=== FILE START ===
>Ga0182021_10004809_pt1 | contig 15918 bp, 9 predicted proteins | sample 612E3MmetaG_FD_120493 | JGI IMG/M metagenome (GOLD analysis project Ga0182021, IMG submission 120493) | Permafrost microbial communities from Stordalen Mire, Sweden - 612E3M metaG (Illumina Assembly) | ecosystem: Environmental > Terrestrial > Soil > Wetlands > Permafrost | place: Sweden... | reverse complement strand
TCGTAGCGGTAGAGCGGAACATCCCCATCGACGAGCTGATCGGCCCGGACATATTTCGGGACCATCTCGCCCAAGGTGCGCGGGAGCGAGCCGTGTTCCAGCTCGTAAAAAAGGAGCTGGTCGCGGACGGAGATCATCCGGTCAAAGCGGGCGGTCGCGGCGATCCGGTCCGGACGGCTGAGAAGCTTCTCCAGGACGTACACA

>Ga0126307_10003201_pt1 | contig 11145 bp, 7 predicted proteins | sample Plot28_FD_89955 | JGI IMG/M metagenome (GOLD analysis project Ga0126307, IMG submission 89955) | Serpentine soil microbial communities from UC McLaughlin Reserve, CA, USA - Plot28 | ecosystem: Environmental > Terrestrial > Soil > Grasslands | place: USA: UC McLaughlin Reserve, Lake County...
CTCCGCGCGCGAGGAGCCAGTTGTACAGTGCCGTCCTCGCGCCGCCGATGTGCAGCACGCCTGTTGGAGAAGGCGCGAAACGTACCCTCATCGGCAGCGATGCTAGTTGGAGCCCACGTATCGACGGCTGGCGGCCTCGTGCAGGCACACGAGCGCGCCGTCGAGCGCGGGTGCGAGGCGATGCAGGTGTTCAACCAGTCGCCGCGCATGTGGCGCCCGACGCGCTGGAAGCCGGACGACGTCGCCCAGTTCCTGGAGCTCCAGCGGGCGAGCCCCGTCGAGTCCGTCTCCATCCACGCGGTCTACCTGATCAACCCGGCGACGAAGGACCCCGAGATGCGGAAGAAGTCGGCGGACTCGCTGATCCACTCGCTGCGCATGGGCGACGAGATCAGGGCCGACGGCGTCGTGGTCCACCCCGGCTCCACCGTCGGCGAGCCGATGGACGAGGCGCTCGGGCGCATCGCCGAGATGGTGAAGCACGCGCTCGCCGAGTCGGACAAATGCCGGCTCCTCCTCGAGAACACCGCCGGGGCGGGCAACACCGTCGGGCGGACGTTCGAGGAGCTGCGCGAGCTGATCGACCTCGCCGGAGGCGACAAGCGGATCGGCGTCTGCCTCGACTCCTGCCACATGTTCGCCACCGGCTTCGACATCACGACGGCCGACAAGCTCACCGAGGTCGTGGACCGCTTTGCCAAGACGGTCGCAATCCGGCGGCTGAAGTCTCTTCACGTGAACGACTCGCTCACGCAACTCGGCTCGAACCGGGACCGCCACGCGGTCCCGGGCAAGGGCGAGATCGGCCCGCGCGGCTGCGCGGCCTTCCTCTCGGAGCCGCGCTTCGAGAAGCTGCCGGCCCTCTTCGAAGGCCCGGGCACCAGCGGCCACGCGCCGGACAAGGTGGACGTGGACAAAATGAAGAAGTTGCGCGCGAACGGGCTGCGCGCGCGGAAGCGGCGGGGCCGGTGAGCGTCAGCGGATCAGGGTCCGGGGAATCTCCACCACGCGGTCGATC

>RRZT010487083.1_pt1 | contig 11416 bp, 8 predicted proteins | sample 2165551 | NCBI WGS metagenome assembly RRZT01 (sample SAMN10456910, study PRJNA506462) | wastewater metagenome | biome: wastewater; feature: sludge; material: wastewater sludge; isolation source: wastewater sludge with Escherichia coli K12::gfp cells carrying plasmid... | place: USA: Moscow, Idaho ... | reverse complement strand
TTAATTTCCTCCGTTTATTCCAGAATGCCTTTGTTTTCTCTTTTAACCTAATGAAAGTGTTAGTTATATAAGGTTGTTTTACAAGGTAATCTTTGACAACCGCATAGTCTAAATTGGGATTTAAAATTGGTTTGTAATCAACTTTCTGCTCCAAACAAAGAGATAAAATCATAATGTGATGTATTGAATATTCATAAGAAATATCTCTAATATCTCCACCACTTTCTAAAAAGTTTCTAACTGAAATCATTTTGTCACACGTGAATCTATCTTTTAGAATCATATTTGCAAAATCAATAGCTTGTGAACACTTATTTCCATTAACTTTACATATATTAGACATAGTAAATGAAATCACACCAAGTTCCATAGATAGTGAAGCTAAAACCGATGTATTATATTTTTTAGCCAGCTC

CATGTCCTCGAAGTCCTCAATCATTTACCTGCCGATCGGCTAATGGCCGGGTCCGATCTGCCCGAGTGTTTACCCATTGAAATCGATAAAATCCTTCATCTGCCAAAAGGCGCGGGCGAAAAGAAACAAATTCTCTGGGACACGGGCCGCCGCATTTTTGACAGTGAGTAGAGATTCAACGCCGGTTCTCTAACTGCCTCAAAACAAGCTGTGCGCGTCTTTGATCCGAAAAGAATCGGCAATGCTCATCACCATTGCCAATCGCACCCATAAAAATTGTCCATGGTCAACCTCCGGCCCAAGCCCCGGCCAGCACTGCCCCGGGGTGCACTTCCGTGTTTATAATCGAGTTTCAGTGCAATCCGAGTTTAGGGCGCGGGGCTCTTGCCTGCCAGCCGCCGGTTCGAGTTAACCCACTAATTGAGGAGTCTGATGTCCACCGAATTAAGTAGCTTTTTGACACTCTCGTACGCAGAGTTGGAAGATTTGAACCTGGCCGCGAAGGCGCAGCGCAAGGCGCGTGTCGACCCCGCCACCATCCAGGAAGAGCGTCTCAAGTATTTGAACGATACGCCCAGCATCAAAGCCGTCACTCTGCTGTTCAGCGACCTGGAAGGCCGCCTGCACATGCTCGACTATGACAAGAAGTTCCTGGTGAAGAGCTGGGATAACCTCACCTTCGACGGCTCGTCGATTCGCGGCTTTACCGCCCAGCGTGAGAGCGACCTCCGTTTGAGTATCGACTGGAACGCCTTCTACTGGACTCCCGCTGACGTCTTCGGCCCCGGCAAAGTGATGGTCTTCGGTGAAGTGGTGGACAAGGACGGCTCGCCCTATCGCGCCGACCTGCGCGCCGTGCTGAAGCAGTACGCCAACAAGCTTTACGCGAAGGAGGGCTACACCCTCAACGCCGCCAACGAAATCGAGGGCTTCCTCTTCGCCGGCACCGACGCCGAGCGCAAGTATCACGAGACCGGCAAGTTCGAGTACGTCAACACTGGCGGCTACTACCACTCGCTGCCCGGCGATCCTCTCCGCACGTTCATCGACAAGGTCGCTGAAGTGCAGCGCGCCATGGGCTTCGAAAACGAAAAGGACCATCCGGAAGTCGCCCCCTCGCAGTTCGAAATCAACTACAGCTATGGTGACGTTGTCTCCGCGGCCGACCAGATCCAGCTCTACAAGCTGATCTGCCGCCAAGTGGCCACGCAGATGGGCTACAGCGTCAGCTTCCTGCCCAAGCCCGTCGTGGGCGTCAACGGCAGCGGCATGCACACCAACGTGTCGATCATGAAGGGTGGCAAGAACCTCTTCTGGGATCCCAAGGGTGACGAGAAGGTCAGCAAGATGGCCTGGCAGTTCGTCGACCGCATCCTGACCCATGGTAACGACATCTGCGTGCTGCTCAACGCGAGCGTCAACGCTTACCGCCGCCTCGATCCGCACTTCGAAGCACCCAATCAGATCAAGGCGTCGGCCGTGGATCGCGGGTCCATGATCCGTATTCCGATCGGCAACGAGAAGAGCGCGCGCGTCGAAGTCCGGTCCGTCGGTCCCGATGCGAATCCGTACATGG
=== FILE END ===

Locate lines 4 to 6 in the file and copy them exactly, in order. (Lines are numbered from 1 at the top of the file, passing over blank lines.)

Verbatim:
CTCCGCGCGCGAGGAGCCAGTTGTACAGTGCCGTCCTCGCGCCGCCGATGTGCAGCACGCCTGTTGGAGAAGGCGCGAAACGTACCCTCATCGGCAGCGATGCTAGTTGGAGCCCACGTATCGACGGCTGGCGGCCTCGTGCAGGCACACGAGCGCGCCGTCGAGCGCGGGTGCGAGGCGATGCAGGTGTTCAACCAGTCGCCGCGCATGTGGCGCCCGACGCGCTGGAAGCCGGACGACGTCGCCCAGTTCCTGGAGCTCCAGCGGGCGAGCCCCGTCGAGTCCGTCTCCATCCACGCGGTCTACCTGATCAACCCGGCGACGAAGGACCCCGAGATGCGGAAGAAGTCGGCGGACTCGCTGATCCACTCGCTGCGCATGGGCGACGAGATCAGGGCCGACGGCGTCGTGGTCCACCCCGGCTCCACCGTCGGCGAGCCGATGGACGAGGCGCTCGGGCGCATCGCCGAGATGGTGAAGCACGCGCTCGCCGAGTCGGACAAATGCCGGCTCCTCCTCGAGAACACCGCCGGGGCGGGCAACACCGTCGGGCGGACGTTCGAGGAGCTGCGCGAGCTGATCGACCTCGCCGGAGGCGACAAGCGGATCGGCGTCTGCCTCGACTCCTGCCACATGTTCGCCACCGGCTTCGACATCACGACGGCCGACAAGCTCACCGAGGTCGTGGACCGCTTTGCCAAGACGGTCGCAATCCGGCGGCTGAAGTCTCTTCACGTGAACGACTCGCTCACGCAACTCGGCTCGAACCGGGACCGCCACGCGGTCCCGGGCAAGGGCGAGATCGGCCCGCGCGGCTGCGCGGCCTTCCTCTCGGAGCCGCGCTTCGAGAAGCTGCCGGCCCTCTTCGAAGGCCCGGGCACCAGCGGCCACGCGCCGGACAAGGTGGACGTGGACAAAATGAAGAAGTTGCGCGCGAACGGGCTGCGCGCGCGGAAGCGGCGGGGCCGGTGAGCGTCAGCGGATCAGGGTCCGGGGAATCTCCACCACGCGGTCGATC

>RRZT010487083.1_pt1 | contig 11416 bp, 8 predicted proteins | sample 2165551 | NCBI WGS metagenome assembly RRZT01 (sample SAMN10456910, study PRJNA506462) | wastewater metagenome | biome: wastewater; feature: sludge; material: wastewater sludge; isolation source: wastewater sludge with Escherichia coli K12::gfp cells carrying plasmid... | place: USA: Moscow, Idaho ... | reverse complement strand
TTAATTTCCTCCGTTTATTCCAGAATGCCTTTGTTTTCTCTTTTAACCTAATGAAAGTGTTAGTTATATAAGGTTGTTTTACAAGGTAATCTTTGACAACCGCATAGTCTAAATTGGGATTTAAAATTGGTTTGTAATCAACTTTCTGCTCCAAACAAAGAGATAAAATCATAATGTGATGTATTGAATATTCATAAGAAATATCTCTAATATCTCCACCACTTTCTAAAAAGTTTCTAACTGAAATCATTTTGTCACACGTGAATCTATCTTTTAGAATCATATTTGCAAAATCAATAGCTTGTGAACACTTATTTCCATTAACTTTACATATATTAGACATAGTAAATGAAATCACACCAAGTTCCATAGATAGTGAAGCTAAAACCGATGTATTATATTTTTTAGCCAGCTC